Your credit score is largely impacted by the age of your credit. The earlier you start building your credit, the better. For example, starting as soon as you turn eighteen is the best possible scenario.
Banks and lenders will be able to look at a longer credit history, which gives them a better idea of how you’ve managed your credit over the years. This will increase your chances of being approved for a loan and securing a low-interest rate.
You can start building your credit by opening a credit card, buying a car, or taking out a small personal loan. Building credit is the process of borrowing money from a creditor, so even when you do not need to borrow money, doing so anyway is how you can get started with your credit-building process.
3. Limit new accounts
A new credit line must go through a testing phase before it can be established. The creditor will often check your credit score via a hard inquiry. This means that they will dig into your credit score to understand why your score is the way it is. This is when they will determine if you are a good or a bad borrower.
Your credit score will often drop after your credit is checked. This will happen every time you apply for new credit. Scores can have a difficult time increasing if new credit inquiries happen every few months, so be cautious of how frequently you allow your credit score to be checked with a hard inquiry.
Need a new bank account? Set up a new RoarMoney account in minutes, no hard credit check, and access to an instant virtual debit card!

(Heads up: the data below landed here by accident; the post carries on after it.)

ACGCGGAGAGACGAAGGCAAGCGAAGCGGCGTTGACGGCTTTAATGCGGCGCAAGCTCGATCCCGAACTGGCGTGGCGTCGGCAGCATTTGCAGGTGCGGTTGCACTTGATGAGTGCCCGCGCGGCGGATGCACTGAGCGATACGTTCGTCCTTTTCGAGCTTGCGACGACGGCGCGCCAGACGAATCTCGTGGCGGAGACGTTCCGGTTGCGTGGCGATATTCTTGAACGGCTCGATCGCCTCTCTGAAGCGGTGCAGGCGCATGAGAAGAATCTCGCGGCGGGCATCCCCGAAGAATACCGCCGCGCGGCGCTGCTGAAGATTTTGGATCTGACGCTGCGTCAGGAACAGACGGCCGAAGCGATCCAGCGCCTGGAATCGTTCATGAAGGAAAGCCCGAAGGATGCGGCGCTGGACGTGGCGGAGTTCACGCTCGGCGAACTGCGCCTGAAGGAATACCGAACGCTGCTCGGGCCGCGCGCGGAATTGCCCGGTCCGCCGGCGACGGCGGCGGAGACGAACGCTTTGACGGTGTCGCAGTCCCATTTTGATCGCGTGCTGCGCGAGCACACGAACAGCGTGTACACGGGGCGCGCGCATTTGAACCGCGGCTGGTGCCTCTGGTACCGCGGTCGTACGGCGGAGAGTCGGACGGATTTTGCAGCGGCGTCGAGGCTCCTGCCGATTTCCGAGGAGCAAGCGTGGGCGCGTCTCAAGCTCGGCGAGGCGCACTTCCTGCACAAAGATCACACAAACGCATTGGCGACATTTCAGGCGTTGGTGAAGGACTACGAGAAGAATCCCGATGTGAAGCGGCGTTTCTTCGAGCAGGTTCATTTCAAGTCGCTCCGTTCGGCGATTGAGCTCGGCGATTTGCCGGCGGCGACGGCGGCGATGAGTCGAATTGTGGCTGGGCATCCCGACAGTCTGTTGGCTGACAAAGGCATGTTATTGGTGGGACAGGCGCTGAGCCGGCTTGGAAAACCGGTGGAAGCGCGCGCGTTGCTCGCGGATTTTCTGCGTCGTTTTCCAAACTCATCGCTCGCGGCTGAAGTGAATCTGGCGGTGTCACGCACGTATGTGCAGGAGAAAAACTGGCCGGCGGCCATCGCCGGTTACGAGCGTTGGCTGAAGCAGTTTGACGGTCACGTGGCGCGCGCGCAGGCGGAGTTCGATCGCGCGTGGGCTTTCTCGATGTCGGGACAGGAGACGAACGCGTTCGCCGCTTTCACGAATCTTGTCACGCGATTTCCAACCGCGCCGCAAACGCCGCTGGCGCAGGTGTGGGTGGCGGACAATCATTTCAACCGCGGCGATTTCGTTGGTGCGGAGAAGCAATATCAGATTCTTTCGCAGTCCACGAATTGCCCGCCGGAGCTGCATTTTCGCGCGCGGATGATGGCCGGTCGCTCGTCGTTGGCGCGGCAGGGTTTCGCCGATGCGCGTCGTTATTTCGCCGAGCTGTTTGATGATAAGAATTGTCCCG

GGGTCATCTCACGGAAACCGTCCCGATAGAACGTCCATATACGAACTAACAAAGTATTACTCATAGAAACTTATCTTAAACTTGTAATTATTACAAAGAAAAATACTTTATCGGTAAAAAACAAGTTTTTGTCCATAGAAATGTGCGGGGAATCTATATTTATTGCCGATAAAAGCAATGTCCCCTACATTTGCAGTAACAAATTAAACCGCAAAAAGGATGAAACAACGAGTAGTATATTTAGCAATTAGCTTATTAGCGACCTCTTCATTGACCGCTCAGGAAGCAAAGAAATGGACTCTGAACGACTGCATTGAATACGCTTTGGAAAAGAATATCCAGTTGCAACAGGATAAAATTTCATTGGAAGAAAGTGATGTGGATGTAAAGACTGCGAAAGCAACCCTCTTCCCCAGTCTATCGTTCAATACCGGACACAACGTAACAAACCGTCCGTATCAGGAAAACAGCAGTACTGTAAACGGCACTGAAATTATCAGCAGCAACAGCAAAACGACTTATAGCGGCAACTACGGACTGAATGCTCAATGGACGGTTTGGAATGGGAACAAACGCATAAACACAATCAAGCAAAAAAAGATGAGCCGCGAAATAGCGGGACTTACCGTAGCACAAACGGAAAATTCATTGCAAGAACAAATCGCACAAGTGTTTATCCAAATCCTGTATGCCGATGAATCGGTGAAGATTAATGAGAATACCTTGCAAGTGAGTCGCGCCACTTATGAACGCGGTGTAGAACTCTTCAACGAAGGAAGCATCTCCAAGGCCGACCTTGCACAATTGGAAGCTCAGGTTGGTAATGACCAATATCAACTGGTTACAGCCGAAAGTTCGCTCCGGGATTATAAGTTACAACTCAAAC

4. Shop around
Mortgage loans are a great example of why it’s important to shop around for different lenders and different rates. Once you allow a financial institution to check your credit for the purpose of securing a mortgage, you’ll have 45 days to get multiple credit checks from different lenders without any penalties.
You can allow as many inquiries as you want, and none of those hard credit checks will impact your score. The first credit check will, but not the ones after that.
Your repayments will play a huge role in whether you accept a loan as well. It’s important to shop around in order to find the best offer in terms of your monthly payment and interest rate.
For example, let’s say Sandra is buying a home and needs a loan for $300,000. One creditor offers her an interest rate of 3% while another one offers her a 2.75% interest rate instead.
The loan with a 3% interest rate will yield a monthly payment of $1,528 while the loan with a 2.75% interest rate yields a monthly payment of $1,488. That 0.25% discrepancy is the difference of $40 per month, or $480 per year, which is $14,400 over the course of a thirty-year loan.
As you can see, it pays off to spend time shopping around and speaking with different lenders to find the lowest interest rate!
Be a good student
You can follow the four steps of building credit by never missing a payment, starting early, limiting your desire to open new accounts, and shopping around with different creditors. By following these four steps, you will be a good student in the credit score world and eventually receive a high credit score, equivalent to a 4.0 GPA.
Start building your credit score by applying for MoneyLion’s Credit Builder loan! We report payments to all 3 credit bureaus and can help you prove to lenders that you’re a responsible borrower. With a Credit Builder Loan, you could see an increase up to 60 points within 60 days–while borrowing up to $1000!